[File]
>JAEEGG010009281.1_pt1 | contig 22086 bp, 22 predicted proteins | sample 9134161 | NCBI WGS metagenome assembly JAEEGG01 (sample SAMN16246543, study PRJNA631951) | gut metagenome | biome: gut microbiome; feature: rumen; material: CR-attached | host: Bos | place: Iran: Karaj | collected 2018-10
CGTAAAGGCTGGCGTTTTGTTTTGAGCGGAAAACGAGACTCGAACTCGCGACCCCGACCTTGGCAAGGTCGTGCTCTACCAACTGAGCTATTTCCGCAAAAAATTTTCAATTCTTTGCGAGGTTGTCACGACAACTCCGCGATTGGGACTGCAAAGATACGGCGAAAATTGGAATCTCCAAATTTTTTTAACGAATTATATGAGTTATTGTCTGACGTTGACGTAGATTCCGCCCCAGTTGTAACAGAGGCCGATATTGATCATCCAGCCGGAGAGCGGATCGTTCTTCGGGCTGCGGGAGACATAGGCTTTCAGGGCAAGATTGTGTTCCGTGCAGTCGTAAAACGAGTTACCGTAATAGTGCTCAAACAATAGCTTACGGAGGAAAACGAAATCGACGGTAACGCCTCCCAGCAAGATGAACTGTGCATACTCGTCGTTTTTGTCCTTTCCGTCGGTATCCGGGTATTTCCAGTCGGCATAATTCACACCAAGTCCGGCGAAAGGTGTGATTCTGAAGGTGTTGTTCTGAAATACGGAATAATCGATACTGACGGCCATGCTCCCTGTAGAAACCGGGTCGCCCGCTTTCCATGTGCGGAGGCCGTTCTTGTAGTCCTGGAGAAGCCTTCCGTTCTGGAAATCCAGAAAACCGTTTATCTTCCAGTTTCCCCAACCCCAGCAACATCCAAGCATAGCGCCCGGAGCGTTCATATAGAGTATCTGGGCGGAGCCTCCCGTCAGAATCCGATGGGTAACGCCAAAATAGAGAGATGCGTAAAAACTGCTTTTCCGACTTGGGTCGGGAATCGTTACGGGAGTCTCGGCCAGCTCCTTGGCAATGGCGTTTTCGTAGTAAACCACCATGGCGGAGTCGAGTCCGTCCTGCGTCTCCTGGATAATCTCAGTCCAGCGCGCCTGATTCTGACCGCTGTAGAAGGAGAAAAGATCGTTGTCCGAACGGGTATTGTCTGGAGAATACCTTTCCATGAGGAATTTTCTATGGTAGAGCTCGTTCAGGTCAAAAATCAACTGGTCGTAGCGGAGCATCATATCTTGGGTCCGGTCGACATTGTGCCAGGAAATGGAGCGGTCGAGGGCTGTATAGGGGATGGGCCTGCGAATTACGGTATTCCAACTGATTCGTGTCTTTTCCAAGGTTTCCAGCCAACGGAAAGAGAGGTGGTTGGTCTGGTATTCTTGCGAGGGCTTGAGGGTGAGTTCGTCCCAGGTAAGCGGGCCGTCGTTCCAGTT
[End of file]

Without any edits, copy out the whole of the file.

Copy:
>JAEEGG010009281.1_pt1 | contig 22086 bp, 22 predicted proteins | sample 9134161 | NCBI WGS metagenome assembly JAEEGG01 (sample SAMN16246543, study PRJNA631951) | gut metagenome | biome: gut microbiome; feature: rumen; material: CR-attached | host: Bos | place: Iran: Karaj | collected 2018-10
CGTAAAGGCTGGCGTTTTGTTTTGAGCGGAAAACGAGACTCGAACTCGCGACCCCGACCTTGGCAAGGTCGTGCTCTACCAACTGAGCTATTTCCGCAAAAAATTTTCAATTCTTTGCGAGGTTGTCACGACAACTCCGCGATTGGGACTGCAAAGATACGGCGAAAATTGGAATCTCCAAATTTTTTTAACGAATTATATGAGTTATTGTCTGACGTTGACGTAGATTCCGCCCCAGTTGTAACAGAGGCCGATATTGATCATCCAGCCGGAGAGCGGATCGTTCTTCGGGCTGCGGGAGACATAGGCTTTCAGGGCAAGATTGTGTTCCGTGCAGTCGTAAAACGAGTTACCGTAATAGTGCTCAAACAATAGCTTACGGAGGAAAACGAAATCGACGGTAACGCCTCCCAGCAAGATGAACTGTGCATACTCGTCGTTTTTGTCCTTTCCGTCGGTATCCGGGTATTTCCAGTCGGCATAATTCACACCAAGTCCGGCGAAAGGTGTGATTCTGAAGGTGTTGTTCTGAAATACGGAATAATCGATACTGACGGCCATGCTCCCTGTAGAAACCGGGTCGCCCGCTTTCCATGTGCGGAGGCCGTTCTTGTAGTCCTGGAGAAGCCTTCCGTTCTGGAAATCCAGAAAACCGTTTATCTTCCAGTTTCCCCAACCCCAGCAACATCCAAGCATAGCGCCCGGAGCGTTCATATAGAGTATCTGGGCGGAGCCTCCCGTCAGAATCCGATGGGTAACGCCAAAATAGAGAGATGCGTAAAAACTGCTTTTCCGACTTGGGTCGGGAATCGTTACGGGAGTCTCGGCCAGCTCCTTGGCAATGGCGTTTTCGTAGTAAACCACCATGGCGGAGTCGAGTCCGTCCTGCGTCTCCTGGATAATCTCAGTCCAGCGCGCCTGATTCTGACCGCTGTAGAAGGAGAAAAGATCGTTGTCCGAACGGGTATTGTCTGGAGAATACCTTTCCATGAGGAATTTTCTATGGTAGAGCTCGTTCAGGTCAAAAATCAACTGGTCGTAGCGGAGCATCATATCTTGGGTCCGGTCGACATTGTGCCAGGAAATGGAGCGGTCGAGGGCTGTATAGGGGATGGGCCTGCGAATTACGGTATTCCAACTGATTCGTGTCTTTTCCAAGGTTTCCAGCCAACGGAAAGAGAGGTGGTTGGTCTGGTATTCTTGCGAGGGCTTGAGGGTGAGTTCGTCCCAGGTAAGCGGGCCGTCGTTCCAGTT